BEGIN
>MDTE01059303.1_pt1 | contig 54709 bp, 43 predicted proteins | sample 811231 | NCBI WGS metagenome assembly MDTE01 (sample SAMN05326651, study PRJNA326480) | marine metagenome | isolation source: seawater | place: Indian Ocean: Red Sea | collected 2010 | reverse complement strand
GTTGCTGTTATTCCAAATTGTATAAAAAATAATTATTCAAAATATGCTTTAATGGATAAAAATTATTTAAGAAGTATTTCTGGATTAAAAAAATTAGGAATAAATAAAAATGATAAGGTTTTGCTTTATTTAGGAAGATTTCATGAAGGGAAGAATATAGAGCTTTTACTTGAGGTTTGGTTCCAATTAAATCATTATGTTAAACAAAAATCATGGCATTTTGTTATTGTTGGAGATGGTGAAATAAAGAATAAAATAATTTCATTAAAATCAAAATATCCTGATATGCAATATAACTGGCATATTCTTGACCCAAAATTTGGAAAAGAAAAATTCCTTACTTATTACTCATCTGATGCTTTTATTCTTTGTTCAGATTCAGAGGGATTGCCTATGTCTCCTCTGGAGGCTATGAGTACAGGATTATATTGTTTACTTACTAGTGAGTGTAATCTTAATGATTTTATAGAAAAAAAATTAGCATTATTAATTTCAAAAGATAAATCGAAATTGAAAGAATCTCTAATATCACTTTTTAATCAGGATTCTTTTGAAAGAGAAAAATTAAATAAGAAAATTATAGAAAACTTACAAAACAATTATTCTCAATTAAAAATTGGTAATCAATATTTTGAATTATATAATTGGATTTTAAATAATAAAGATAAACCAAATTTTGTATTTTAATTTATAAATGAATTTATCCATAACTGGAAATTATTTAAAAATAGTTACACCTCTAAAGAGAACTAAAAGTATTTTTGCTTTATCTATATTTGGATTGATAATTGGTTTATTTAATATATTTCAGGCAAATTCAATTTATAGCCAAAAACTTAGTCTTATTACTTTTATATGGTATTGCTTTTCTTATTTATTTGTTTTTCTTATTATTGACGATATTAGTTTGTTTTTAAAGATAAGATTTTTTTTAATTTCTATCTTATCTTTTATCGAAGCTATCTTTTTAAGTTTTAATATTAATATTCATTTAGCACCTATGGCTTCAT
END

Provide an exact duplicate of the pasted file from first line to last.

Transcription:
>MDTE01059303.1_pt1 | contig 54709 bp, 43 predicted proteins | sample 811231 | NCBI WGS metagenome assembly MDTE01 (sample SAMN05326651, study PRJNA326480) | marine metagenome | isolation source: seawater | place: Indian Ocean: Red Sea | collected 2010 | reverse complement strand
GTTGCTGTTATTCCAAATTGTATAAAAAATAATTATTCAAAATATGCTTTAATGGATAAAAATTATTTAAGAAGTATTTCTGGATTAAAAAAATTAGGAATAAATAAAAATGATAAGGTTTTGCTTTATTTAGGAAGATTTCATGAAGGGAAGAATATAGAGCTTTTACTTGAGGTTTGGTTCCAATTAAATCATTATGTTAAACAAAAATCATGGCATTTTGTTATTGTTGGAGATGGTGAAATAAAGAATAAAATAATTTCATTAAAATCAAAATATCCTGATATGCAATATAACTGGCATATTCTTGACCCAAAATTTGGAAAAGAAAAATTCCTTACTTATTACTCATCTGATGCTTTTATTCTTTGTTCAGATTCAGAGGGATTGCCTATGTCTCCTCTGGAGGCTATGAGTACAGGATTATATTGTTTACTTACTAGTGAGTGTAATCTTAATGATTTTATAGAAAAAAAATTAGCATTATTAATTTCAAAAGATAAATCGAAATTGAAAGAATCTCTAATATCACTTTTTAATCAGGATTCTTTTGAAAGAGAAAAATTAAATAAGAAAATTATAGAAAACTTACAAAACAATTATTCTCAATTAAAAATTGGTAATCAATATTTTGAATTATATAATTGGATTTTAAATAATAAAGATAAACCAAATTTTGTATTTTAATTTATAAATGAATTTATCCATAACTGGAAATTATTTAAAAATAGTTACACCTCTAAAGAGAACTAAAAGTATTTTTGCTTTATCTATATTTGGATTGATAATTGGTTTATTTAATATATTTCAGGCAAATTCAATTTATAGCCAAAAACTTAGTCTTATTACTTTTATATGGTATTGCTTTTCTTATTTATTTGTTTTTCTTATTATTGACGATATTAGTTTGTTTTTAAAGATAAGATTTTTTTTAATTTCTATCTTATCTTTTATCGAAGCTATCTTTTTAAGTTTTAATATTAATATTCATTTAGCACCTATGGCTTCAT